UZH-Logo

Maintenance Infos

Early processing of emotional faces in a Go/NoGo task: lack of N170 right-hemispheric specialisation in children with major depression


Grunewald, Madlen; Stadelmann, Stephanie; Brandeis, Daniel; Jaeger, Sonia; Matuschek, Tina; Weis, Steffi; Kalex, Virgenie; Hiemisch, Andreas; von Klitzing, Kai; Döhnert, Mirko (2015). Early processing of emotional faces in a Go/NoGo task: lack of N170 right-hemispheric specialisation in children with major depression. Journal of Neural Transmission, 122(9):1339-1352.

Abstract

Emotionally biased information processing towards sad and away from happy information characterises individuals with major depression. To learn more about the nature of these dysfunctional modulations, developmental and neural aspects of emotional face processing have to be considered. By combining measures of performance (attention control, inhibition) in an emotional Go/NoGo task with an event-related potential (ERP) of early face processing (N170), we obtained a multifaceted picture of emotional face processing in a sample of children and adolescents (11-14 years) with major depression (MDD, n = 26) and healthy controls (CTRL, n = 26). Subjects had to respond to emotional faces (fearful, happy or sad) and withhold their response to calm faces or vice versa. Children of the MDD group displayed shorter N170 latencies than children of the CTRL group. Typical right lateralisation of the N170 was observed for all faces in the CTRL but not for happy and calm faces in the MDD group. However, the MDD group did not differ in their behavioural reaction to emotional faces, and effects of interference by emotional information on the reaction to calm faces in this group were notably mild. Although we could not find a typical pattern of emotional bias, the results suggest that alterations in face processing of children with major depression can be seen at early stages of face perception indexed by the N170. The findings call for longitudinal examinations considering effects of development in children with major depression as well as associations to later stages of processing.

Abstract

Emotionally biased information processing towards sad and away from happy information characterises individuals with major depression. To learn more about the nature of these dysfunctional modulations, developmental and neural aspects of emotional face processing have to be considered. By combining measures of performance (attention control, inhibition) in an emotional Go/NoGo task with an event-related potential (ERP) of early face processing (N170), we obtained a multifaceted picture of emotional face processing in a sample of children and adolescents (11-14 years) with major depression (MDD, n = 26) and healthy controls (CTRL, n = 26). Subjects had to respond to emotional faces (fearful, happy or sad) and withhold their response to calm faces or vice versa. Children of the MDD group displayed shorter N170 latencies than children of the CTRL group. Typical right lateralisation of the N170 was observed for all faces in the CTRL but not for happy and calm faces in the MDD group. However, the MDD group did not differ in their behavioural reaction to emotional faces, and effects of interference by emotional information on the reaction to calm faces in this group were notably mild. Although we could not find a typical pattern of emotional bias, the results suggest that alterations in face processing of children with major depression can be seen at early stages of face perception indexed by the N170. The findings call for longitudinal examinations considering effects of development in children with major depression as well as associations to later stages of processing.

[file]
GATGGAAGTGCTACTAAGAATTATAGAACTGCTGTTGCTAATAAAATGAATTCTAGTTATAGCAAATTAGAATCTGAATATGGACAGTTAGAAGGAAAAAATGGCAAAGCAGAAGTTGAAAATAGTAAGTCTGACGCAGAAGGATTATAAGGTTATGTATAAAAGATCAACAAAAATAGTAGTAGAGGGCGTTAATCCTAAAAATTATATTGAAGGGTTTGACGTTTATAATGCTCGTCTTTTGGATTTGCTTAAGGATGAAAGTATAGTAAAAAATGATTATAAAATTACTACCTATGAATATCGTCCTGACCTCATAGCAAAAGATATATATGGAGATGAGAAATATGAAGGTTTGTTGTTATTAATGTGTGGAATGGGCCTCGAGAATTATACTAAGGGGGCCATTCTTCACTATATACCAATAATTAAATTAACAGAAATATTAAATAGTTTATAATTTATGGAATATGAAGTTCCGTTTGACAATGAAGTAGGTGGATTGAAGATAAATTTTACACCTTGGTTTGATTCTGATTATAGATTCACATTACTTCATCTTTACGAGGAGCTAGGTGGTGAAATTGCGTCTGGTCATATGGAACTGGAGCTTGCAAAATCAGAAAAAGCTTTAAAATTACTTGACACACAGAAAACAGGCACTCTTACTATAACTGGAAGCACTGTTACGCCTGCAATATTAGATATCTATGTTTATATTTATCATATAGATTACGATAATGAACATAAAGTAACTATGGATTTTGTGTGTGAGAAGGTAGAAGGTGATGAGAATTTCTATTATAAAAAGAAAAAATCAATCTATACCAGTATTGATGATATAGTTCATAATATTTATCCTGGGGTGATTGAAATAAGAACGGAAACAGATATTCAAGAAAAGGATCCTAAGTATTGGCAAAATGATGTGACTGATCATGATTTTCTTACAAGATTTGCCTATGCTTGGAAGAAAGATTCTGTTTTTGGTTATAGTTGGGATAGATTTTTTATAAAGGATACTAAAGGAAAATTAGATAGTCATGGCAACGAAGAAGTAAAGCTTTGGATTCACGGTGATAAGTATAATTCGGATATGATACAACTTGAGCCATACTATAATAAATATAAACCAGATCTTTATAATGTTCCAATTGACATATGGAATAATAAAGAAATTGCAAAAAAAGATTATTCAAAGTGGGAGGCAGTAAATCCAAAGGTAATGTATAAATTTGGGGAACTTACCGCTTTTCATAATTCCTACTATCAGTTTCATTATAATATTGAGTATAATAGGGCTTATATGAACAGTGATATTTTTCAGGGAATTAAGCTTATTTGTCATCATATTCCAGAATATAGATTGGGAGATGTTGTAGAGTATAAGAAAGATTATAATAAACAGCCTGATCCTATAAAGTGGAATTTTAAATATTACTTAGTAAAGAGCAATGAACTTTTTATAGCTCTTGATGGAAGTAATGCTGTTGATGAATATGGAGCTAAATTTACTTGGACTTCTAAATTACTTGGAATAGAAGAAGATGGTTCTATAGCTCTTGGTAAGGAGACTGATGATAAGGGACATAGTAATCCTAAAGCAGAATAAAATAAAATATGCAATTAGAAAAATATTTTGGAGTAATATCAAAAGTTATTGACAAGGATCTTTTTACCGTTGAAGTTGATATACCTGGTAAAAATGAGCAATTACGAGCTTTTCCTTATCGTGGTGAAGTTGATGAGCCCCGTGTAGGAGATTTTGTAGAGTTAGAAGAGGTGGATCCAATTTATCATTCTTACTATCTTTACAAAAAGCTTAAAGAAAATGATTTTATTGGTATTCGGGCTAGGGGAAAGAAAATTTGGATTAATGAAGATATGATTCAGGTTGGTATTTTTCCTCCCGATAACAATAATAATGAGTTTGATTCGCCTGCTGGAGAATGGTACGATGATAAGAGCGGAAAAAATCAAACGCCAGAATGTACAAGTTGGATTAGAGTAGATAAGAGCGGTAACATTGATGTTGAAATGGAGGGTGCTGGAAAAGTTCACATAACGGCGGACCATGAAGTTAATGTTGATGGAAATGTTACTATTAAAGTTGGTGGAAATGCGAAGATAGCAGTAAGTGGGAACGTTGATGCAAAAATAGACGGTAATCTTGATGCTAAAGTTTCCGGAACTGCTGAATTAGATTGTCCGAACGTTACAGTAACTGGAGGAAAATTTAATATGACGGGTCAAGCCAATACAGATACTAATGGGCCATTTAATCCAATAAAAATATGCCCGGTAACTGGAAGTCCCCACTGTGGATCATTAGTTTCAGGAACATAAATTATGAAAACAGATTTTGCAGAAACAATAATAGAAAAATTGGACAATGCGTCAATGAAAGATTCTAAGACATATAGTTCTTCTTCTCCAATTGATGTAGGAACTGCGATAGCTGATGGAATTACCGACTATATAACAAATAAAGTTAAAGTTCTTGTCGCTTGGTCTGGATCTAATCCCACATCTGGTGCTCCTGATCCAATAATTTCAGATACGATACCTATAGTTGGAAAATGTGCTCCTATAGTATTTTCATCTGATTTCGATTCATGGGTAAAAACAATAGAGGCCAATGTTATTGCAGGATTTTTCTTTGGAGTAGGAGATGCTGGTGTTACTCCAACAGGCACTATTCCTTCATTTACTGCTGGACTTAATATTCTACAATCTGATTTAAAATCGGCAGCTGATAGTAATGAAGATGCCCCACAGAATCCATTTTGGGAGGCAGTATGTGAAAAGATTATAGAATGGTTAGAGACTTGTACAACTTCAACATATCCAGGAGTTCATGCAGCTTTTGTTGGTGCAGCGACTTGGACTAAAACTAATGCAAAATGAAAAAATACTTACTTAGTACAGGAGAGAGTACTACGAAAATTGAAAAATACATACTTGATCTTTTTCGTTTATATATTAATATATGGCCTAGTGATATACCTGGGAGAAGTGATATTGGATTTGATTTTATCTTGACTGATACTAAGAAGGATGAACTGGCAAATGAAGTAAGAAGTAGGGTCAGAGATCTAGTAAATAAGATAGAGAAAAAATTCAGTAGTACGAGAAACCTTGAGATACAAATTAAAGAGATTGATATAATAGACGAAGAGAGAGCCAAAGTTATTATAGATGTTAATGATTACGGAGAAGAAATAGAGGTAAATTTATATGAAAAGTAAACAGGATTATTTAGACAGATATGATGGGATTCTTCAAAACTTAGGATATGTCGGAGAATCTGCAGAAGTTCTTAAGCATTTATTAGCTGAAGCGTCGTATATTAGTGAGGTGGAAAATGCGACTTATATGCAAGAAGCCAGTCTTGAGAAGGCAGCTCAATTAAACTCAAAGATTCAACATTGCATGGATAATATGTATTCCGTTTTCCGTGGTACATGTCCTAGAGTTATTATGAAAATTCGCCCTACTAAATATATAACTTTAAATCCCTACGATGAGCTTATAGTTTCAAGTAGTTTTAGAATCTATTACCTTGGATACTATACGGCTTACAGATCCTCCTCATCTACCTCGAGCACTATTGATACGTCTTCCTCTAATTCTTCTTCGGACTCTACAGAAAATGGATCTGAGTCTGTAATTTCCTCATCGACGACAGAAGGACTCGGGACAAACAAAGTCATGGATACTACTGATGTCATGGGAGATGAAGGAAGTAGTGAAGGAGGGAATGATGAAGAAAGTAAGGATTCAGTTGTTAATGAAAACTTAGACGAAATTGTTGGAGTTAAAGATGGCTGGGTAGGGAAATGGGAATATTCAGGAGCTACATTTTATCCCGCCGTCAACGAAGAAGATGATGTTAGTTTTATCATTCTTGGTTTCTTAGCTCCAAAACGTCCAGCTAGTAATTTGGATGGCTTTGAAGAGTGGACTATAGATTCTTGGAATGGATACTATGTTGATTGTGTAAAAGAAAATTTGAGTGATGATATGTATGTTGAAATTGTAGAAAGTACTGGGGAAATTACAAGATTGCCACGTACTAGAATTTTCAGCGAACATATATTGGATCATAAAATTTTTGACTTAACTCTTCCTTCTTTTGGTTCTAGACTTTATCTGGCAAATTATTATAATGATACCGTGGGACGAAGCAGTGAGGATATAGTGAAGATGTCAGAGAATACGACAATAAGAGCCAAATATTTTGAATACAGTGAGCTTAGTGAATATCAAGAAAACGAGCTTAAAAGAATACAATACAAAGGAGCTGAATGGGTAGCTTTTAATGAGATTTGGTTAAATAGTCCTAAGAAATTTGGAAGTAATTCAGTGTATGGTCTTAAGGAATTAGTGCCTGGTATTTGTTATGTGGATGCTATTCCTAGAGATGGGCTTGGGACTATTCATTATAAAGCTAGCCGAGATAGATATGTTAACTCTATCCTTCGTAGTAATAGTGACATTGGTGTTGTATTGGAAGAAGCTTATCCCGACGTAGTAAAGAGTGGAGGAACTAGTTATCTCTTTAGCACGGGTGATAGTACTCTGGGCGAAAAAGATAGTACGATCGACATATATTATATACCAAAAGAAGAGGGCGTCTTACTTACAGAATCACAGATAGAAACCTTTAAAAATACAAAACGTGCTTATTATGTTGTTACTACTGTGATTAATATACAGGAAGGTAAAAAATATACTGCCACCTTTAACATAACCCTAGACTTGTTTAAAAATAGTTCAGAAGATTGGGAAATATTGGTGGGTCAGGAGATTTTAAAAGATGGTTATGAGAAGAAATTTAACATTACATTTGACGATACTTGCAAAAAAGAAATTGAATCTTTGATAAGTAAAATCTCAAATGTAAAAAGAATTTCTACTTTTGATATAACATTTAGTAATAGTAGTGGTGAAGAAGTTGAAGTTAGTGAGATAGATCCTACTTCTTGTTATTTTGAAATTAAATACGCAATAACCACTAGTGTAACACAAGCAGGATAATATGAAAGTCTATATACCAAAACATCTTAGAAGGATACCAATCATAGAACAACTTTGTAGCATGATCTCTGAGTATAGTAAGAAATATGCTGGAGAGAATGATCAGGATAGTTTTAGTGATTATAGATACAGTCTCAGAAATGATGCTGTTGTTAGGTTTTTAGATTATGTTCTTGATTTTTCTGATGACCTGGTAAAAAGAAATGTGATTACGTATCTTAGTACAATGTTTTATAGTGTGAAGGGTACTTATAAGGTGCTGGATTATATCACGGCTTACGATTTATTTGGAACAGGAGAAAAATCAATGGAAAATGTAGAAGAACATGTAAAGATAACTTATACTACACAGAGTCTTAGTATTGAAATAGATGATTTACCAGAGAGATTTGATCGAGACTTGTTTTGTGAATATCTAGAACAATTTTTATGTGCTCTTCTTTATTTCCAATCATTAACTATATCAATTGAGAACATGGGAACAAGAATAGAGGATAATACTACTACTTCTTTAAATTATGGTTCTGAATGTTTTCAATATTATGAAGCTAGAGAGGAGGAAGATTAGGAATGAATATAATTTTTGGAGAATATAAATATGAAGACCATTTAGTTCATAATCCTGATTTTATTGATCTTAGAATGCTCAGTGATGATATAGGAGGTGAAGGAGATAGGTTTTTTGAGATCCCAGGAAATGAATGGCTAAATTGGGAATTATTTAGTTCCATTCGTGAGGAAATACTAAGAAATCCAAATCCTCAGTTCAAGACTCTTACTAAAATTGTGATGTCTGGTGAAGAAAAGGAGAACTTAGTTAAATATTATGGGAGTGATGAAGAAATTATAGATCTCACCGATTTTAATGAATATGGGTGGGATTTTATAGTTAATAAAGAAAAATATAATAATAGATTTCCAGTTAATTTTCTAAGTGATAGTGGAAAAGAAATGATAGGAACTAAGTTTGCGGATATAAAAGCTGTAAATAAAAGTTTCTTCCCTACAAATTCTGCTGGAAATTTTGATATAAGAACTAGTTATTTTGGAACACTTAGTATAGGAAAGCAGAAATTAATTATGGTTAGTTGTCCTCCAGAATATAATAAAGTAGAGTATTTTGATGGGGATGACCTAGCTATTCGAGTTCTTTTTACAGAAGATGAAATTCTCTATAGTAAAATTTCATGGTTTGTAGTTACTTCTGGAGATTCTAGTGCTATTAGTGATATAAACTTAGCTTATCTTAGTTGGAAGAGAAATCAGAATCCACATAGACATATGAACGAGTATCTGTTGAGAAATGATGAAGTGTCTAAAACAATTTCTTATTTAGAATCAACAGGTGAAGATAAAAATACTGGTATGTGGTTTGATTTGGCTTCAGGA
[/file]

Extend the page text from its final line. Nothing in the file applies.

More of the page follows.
Citations

1 citation in Web of Science®
2 citations in Scopus®
Google Scholar™

Altmetrics

Downloads

0 downloads since deposited on 04 Feb 2016
0 downloads since 12 months

Additional indexing

Item Type:Journal Article, refereed, original work
Communities & Collections:04 Faculty of Medicine > Center for Child and Adolescent Psychiatry
04 Faculty of Medicine > Neuroscience Center Zurich
04 Faculty of Medicine > Center for Integrative Human Physiology
Dewey Decimal Classification:610 Medicine & health
Language:English
Date:September 2015
Deposited On:04 Feb 2016 15:25
Last Modified:05 Apr 2016 20:01
Publisher:Springer
ISSN:0300-9564
Publisher DOI:https://doi.org/10.1007/s00702-015-1411-7
PubMed ID:26093649

Download

[img]
Content: Published Version
Language: English
Filetype: PDF - Registered users only
Size: 1MB
View at publisher

TrendTerms

TrendTerms displays relevant terms of the abstract of this publication and related documents on a map. The terms and their relations were extracted from ZORA using word statistics. Their timelines are taken from ZORA as well. The bubble size of a term is proportional to the number of documents where the term occurs. Red, orange, yellow and green colors are used for terms that occur in the current document; red indicates high interlinkedness of a term with other terms, orange, yellow and green decreasing interlinkedness. Blue is used for terms that have a relation with the terms in this document, but occur in other documents.
You can navigate and zoom the map. Mouse-hovering a term displays its timeline, clicking it yields the associated documents.

Author Collaborations